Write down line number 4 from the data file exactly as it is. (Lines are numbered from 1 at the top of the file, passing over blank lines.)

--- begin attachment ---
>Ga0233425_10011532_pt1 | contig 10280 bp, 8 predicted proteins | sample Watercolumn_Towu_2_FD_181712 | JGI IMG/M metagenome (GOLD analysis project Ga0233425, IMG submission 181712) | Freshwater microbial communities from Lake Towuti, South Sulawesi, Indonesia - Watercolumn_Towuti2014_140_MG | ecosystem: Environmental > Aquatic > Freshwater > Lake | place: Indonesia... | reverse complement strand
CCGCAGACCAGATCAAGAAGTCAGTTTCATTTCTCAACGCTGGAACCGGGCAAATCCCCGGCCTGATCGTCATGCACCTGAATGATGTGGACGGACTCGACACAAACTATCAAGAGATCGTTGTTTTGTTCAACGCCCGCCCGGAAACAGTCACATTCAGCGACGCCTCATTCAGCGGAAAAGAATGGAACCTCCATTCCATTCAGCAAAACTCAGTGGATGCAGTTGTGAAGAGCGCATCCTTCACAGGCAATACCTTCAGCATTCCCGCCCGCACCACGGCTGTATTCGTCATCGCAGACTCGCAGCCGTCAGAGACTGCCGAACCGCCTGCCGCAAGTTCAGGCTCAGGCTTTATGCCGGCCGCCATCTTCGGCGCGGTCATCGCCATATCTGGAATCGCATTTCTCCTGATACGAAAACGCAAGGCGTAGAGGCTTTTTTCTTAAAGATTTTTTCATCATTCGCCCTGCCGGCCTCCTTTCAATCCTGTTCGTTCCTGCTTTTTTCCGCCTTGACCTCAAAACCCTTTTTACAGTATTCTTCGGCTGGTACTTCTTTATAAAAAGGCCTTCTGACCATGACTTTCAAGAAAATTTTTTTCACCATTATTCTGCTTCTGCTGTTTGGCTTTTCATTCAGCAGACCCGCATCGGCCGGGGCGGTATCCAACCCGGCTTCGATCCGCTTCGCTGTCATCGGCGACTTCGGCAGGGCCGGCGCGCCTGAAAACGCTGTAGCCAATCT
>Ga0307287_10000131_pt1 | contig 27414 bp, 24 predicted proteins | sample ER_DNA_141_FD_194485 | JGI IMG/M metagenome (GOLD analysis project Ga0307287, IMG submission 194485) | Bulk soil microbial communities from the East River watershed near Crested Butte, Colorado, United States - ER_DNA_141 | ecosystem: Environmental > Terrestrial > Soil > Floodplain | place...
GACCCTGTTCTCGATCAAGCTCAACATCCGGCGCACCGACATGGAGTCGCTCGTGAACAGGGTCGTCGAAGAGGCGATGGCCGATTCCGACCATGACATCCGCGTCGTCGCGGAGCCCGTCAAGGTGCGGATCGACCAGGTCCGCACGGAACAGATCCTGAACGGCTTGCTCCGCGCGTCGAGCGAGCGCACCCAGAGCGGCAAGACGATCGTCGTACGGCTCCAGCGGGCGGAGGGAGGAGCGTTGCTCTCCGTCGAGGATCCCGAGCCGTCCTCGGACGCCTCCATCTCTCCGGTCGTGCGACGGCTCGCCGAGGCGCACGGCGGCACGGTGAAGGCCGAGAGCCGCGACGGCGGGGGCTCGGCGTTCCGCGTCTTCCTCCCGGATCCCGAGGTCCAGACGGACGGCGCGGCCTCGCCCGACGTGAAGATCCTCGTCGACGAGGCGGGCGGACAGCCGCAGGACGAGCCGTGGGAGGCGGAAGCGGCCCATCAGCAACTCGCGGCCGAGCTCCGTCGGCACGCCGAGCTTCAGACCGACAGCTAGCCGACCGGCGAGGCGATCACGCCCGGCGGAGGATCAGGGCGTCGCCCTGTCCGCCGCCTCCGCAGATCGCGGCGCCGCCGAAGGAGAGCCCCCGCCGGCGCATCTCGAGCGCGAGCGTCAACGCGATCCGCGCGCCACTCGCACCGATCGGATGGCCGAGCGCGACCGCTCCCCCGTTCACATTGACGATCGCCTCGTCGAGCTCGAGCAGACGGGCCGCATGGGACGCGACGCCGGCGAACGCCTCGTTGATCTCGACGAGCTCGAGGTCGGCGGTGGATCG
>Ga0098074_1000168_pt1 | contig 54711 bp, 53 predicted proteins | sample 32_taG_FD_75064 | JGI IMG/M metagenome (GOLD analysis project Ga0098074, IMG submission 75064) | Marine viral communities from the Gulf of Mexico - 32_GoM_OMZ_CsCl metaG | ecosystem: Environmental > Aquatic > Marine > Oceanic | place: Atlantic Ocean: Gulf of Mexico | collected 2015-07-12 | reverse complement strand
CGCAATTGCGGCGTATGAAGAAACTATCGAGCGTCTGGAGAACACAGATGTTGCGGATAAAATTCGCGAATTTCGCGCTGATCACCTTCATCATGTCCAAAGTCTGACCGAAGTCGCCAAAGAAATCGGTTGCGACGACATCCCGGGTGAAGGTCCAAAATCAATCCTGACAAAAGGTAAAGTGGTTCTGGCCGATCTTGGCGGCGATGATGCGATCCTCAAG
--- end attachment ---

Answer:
GACCCTGTTCTCGATCAAGCTCAACATCCGGCGCACCGACATGGAGTCGCTCGTGAACAGGGTCGTCGAAGAGGCGATGGCCGATTCCGACCATGACATCCGCGTCGTCGCGGAGCCCGTCAAGGTGCGGATCGACCAGGTCCGCACGGAACAGATCCTGAACGGCTTGCTCCGCGCGTCGAGCGAGCGCACCCAGAGCGGCAAGACGATCGTCGTACGGCTCCAGCGGGCGGAGGGAGGAGCGTTGCTCTCCGTCGAGGATCCCGAGCCGTCCTCGGACGCCTCCATCTCTCCGGTCGTGCGACGGCTCGCCGAGGCGCACGGCGGCACGGTGAAGGCCGAGAGCCGCGACGGCGGGGGCTCGGCGTTCCGCGTCTTCCTCCCGGATCCCGAGGTCCAGACGGACGGCGCGGCCTCGCCCGACGTGAAGATCCTCGTCGACGAGGCGGGCGGACAGCCGCAGGACGAGCCGTGGGAGGCGGAAGCGGCCCATCAGCAACTCGCGGCCGAGCTCCGTCGGCACGCCGAGCTTCAGACCGACAGCTAGCCGACCGGCGAGGCGATCACGCCCGGCGGAGGATCAGGGCGTCGCCCTGTCCGCCGCCTCCGCAGATCGCGGCGCCGCCGAAGGAGAGCCCCCGCCGGCGCATCTCGAGCGCGAGCGTCAACGCGATCCGCGCGCCACTCGCACCGATCGGATGGCCGAGCGCGACCGCTCCCCCGTTCACATTGACGATCGCCTCGTCGAGCTCGAGCAGACGGGCCGCATGGGACGCGACGCCGGCGAACGCCTCGTTGATCTCGACGAGCTCGAGGTCGGCGGTGGATCG